The average American adult spends as much as 12 hours a day
in front of a screen. Teenagers aren’t far behind with an average of 8 hours a day
. The light given off by digital screens, as well as what’s emitted by natural sunlight, is called blue light. Man-made blue light, the stuff we absorb while sitting at a computer or looking at our devices, can be disruptive to the body, explains UnityPoint Health Pediatrician, Dr. Amy Shriver
What is Blue Light?
Blue light is a color that’s visible on the light spectrum, meaning, we can see it with our eyes.
“Daylight contains a lot of blue light. This helps our internal clock stay aligned with the natural environment. Blue light, such as that from LED bulbs, fluorescent lights, tablets and smartphones has the most effect on our circadian rhythms,” Dr. Shriver says.
A circadian rhythm is like an internal clock for your body. It helps regulate your awake and sleep time.
What are the Effects of Blue Light?
Dr. Shriver says over-exposure to blue light can have a major effect on our ability to fall asleep and can also reduce our REM sleep which is important for restfulness. It’s a common problem for adults, for example, who work late into the night on computers.
“Sleep disruptions would happen if you were seeing blue light beyond daylight hours, and even one day of extended blue light exposure can affect how you sleep. This can be significant if you are a teenager, who around puberty, goes through a natural shift in their sleep cycle that keeps them up later at night” Dr. Shriver says.
The pineal gland in our brain secretes melatonin, a hormone that helps regulate your sleep-wake cycle and increases about two-to-three hours before bedtime to help you sleep. Blue light can delay the release of melatonin, which can shift our ability to fall asleep (some studies show up to three hours!)
Dr. Shriver says this over-exposure to blue light, which can cause trouble with sleeping, has also been shown to increase depression, diabetes and cardiovascular problems as well. The American Optometric Association say spending a prolonged period in front of a screen can also lead to eyestrain, headaches, dry eyes and neck and shoulder pain.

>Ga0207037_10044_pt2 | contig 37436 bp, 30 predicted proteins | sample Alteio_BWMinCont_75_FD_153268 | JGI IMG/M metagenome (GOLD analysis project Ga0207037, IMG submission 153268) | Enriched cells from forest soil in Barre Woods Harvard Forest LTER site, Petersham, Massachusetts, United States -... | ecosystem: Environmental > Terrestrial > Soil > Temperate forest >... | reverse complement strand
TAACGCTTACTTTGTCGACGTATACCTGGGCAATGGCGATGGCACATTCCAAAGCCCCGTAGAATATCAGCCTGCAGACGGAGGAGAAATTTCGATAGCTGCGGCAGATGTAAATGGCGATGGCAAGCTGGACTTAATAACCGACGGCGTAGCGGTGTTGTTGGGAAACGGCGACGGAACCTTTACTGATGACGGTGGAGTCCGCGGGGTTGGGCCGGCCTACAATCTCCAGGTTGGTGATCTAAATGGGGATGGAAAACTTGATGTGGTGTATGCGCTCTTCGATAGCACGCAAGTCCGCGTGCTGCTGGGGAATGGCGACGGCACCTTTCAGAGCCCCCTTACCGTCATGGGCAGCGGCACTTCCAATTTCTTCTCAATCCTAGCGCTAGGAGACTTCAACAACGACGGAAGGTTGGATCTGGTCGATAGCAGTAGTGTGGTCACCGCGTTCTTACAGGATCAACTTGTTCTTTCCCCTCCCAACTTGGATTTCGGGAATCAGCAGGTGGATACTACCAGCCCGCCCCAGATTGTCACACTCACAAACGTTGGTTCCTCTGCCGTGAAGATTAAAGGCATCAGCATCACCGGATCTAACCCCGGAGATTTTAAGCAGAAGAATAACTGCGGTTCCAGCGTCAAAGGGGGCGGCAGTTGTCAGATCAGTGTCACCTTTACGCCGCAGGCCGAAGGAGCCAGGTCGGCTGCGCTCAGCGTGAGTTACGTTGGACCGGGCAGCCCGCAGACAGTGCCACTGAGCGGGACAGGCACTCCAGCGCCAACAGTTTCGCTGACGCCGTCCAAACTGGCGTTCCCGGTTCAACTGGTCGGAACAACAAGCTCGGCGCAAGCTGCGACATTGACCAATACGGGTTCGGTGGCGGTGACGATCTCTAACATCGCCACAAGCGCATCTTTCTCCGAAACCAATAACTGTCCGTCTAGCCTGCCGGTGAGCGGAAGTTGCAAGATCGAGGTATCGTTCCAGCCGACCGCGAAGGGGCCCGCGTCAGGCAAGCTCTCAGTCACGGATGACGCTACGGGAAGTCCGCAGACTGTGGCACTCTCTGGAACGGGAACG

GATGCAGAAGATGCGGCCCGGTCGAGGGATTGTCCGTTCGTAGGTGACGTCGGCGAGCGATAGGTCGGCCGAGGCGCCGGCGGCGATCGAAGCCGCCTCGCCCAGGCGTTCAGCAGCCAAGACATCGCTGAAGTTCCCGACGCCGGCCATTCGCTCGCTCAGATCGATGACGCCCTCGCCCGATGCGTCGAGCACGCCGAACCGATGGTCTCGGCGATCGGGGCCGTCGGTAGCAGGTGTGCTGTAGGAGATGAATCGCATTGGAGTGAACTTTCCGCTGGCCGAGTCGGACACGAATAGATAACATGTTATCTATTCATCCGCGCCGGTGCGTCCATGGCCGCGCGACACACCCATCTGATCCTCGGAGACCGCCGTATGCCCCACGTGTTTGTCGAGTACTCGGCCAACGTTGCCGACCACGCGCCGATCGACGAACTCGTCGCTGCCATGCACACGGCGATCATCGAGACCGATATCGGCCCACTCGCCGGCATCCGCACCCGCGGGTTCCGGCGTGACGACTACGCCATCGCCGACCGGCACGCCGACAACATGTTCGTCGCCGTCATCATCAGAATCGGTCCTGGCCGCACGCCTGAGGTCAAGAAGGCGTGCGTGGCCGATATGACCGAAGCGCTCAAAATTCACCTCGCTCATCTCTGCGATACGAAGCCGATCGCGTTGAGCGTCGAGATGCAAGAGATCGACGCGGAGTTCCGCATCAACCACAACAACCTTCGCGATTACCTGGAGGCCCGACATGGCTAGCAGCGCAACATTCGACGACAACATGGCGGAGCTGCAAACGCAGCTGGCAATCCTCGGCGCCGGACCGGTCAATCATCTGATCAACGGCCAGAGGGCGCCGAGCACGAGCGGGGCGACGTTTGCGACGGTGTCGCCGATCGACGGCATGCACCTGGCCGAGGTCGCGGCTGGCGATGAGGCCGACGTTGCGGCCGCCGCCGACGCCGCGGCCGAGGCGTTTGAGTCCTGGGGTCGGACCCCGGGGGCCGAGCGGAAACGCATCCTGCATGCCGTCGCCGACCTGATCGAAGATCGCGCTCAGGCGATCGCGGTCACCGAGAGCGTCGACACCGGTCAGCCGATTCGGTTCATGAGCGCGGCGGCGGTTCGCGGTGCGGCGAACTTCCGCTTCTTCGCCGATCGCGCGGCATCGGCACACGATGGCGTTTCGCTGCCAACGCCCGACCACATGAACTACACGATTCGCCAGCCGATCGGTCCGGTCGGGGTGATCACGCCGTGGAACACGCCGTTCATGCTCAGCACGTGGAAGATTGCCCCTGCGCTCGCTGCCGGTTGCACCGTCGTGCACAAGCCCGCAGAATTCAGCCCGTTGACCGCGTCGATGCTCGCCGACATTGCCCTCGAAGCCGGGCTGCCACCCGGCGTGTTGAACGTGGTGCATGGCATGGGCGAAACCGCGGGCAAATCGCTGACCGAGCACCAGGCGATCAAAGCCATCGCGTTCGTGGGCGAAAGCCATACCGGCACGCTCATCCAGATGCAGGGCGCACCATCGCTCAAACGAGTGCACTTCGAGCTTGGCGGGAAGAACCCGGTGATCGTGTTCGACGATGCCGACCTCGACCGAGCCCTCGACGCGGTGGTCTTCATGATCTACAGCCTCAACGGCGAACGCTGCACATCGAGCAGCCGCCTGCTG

Do Blue Light Blocking Glasses Work?
One possible solution that may help reduce the amount of blue light we absorb from digital screens are blue light filter glasses, also known as blue blockers.
According to BluBlockers.com, blue light filtering glasses originated from the NASA space program back in 1986. Astronauts used them to protect their eyes from strong UV rays. A sunglasses manufacturer in California took note and designed a pair that blocked not only UV rays but blue rays, too.
Today, they’re being marketed by companies all over the world and cost anywhere from 15 dollars to 95 dollars a pair, depending on the brand. For those who want to spend the money, Dr. Shriver would recommend blue light glasses to people who work on computers or screens into the evening hours — usually after 6 p.m.
What are Other Ways to Protect Yourself Against Blue Light?
Dr. Shriver says there are several things you can do, outside of buying blue blocking glasses, that are totally free and can help reduce the negative effects of blue light before bed, such as:
• Power down. Cut out screens two to three hours before bedtime.
• Look at settings. Look into apps/settings to reduce the amount of blue light emitted.
• Use red light. Swap out fluorescent/LED night lights in bedrooms and bathrooms for dim red lights, which have the least effect on melatonin and circadian rhythms.
• Get some sunshine. Expose yourself to plenty of daylight (and good nutrition and exercise) during the day for improved night sleep and a boost in mood and attention.